- Thermal sensitivity: A couple of days after the bleaching, the teeth may experience sensitivity to hot and cold foods, especially with beverages. This again is usually self-limiting and will disappear in a couple of days. Desensitizing toothpaste may be prescribed by the dentist in severe cases.
In all these cases, though bleaching is usually harmless, there are rare cases where side effects have been severe. Overenthusiasm to increase the whiteness is often the reason for these side effects. These can be avoided by opting for bleaching under strict supervision and following the dentist’s advise when being done at home.
My father is having a tongue and mouth ulceration, for past many year, many doctors have already been consulted, some had asked to consult dental doctor but still the problem persist. Kindly advise what treatment is required in this and why it happens?
In mouth some different fraches and holes and red skin effects Please better solution for me I cannot eat food and other items.Please tell.
Many people are satisfied with the sparkle they get from daily brushing and regular cleanings at your dentist’s clinic, but if you decide you would like to go beyond this to make your smile look brighter, you should investigate all of your whitening options.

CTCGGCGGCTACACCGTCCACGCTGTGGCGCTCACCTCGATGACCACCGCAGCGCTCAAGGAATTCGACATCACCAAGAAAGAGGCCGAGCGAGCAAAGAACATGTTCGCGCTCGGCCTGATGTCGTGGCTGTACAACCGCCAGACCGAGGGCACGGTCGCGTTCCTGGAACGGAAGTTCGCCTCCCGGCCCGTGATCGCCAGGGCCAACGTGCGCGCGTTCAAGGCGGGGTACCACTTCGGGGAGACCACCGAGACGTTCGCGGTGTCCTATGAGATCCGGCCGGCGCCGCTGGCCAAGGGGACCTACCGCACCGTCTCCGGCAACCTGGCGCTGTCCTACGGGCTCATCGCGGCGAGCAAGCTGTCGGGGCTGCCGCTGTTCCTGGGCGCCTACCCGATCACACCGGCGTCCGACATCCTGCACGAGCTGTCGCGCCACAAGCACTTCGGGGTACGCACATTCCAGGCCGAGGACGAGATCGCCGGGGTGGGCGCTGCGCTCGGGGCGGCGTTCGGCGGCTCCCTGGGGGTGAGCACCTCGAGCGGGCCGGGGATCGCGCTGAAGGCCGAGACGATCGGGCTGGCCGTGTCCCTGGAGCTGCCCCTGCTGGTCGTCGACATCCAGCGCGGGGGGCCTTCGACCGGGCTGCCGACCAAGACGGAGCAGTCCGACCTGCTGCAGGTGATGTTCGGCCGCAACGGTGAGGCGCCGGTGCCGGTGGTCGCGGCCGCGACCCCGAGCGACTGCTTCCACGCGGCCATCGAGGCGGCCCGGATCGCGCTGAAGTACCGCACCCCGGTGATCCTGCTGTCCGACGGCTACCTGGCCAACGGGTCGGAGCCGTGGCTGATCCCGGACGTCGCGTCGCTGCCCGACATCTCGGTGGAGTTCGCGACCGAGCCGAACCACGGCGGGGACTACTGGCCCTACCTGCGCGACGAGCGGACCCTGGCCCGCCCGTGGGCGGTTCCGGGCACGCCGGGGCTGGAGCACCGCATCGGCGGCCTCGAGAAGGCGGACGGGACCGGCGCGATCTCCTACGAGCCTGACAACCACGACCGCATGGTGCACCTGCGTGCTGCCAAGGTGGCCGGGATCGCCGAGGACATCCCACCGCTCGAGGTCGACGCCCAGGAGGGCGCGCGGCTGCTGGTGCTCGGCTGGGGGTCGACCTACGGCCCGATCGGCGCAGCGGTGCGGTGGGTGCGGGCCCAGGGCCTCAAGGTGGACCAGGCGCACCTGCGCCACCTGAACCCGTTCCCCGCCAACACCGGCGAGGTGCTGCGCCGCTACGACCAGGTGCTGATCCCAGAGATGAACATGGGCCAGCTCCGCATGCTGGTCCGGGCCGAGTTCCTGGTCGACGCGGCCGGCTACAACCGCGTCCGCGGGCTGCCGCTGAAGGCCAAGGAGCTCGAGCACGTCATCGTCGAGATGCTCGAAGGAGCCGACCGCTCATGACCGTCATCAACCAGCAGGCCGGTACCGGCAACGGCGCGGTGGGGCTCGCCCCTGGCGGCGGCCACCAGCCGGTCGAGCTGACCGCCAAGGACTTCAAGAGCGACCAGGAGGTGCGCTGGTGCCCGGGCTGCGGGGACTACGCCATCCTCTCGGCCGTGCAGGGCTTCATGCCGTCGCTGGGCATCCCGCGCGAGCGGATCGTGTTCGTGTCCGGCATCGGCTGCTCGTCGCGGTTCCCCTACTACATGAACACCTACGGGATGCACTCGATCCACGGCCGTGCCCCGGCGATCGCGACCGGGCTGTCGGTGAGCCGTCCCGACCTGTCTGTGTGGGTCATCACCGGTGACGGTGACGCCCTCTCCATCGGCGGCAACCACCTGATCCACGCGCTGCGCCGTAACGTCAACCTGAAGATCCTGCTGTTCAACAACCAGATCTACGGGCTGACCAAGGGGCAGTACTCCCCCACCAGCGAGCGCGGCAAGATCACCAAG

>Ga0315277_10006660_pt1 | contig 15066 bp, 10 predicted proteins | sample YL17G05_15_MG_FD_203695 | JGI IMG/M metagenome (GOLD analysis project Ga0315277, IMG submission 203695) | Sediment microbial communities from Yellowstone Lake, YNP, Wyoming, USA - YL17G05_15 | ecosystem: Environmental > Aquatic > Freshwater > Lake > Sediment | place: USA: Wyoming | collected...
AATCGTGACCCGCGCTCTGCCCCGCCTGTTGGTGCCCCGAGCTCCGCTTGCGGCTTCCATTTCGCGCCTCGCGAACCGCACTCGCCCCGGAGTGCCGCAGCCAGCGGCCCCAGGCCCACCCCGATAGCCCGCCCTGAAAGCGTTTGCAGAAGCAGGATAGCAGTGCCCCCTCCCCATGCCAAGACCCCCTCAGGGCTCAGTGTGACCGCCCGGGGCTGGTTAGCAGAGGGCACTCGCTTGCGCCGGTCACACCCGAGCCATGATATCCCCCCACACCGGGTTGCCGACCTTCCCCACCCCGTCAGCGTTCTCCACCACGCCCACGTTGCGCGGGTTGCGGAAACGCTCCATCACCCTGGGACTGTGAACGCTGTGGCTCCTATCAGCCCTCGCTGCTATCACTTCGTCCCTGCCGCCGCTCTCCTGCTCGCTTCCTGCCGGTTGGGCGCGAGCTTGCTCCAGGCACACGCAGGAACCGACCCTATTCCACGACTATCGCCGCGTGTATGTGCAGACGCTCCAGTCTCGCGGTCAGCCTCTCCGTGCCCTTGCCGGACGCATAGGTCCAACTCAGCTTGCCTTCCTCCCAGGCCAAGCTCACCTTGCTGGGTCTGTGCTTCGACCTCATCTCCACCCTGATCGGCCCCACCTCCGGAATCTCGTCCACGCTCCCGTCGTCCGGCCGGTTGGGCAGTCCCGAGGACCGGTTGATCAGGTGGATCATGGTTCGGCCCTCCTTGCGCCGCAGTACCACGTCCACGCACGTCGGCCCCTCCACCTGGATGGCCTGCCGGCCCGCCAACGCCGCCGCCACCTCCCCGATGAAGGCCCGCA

Start by speaking with your dentist. He or she can tell you whether whitening procedures would be effective for you. Whiteners may not correct all types of discoloration. For example, yellow-ish hued teeth will probably bleach well, brownish-colored teeth may bleach less well, and grayish-hued teeth may not bleach well at all. If you have had bonding or tooth-colored fillings placed in your front teeth the whitener will not affect the color of these materials, and they will stand out in your newly whitened smile. You may want to investigate other options, like porcelain veneers or dental bonding.
If you are a candidate for whitening there are several ways to whiten your smile:
• In-office bleaching. This procedure is called chairside bleaching and usually requires only one office visit. The dentist will apply either a protective gel to your gums or a rubber shield to protect the oral soft tissues. A bleaching agent is then applied to the teeth, and a special light may be used. Lasers have been used during tooth whitening procedures to enhance the action of the whitening agent.
• At-home bleaching. Peroxide-containing whiteners actually bleach the tooth enamel. They typically come in a gel and are placed in a specially made bleaching trays. Usage regimens vary. There are potential side effects, such as increased sensitivity or gum irritation. Speak with your dentist if you have any concerns.
• Whitening toothpastes. All toothpastes help remove surface stain through the action of mild abrasives. "Whitening" toothpastes have special chemical or polishing agents that provide additional stain removal effectiveness. Unlike bleaches, these products do not change the color of teeth because they can only remove stains on the surface.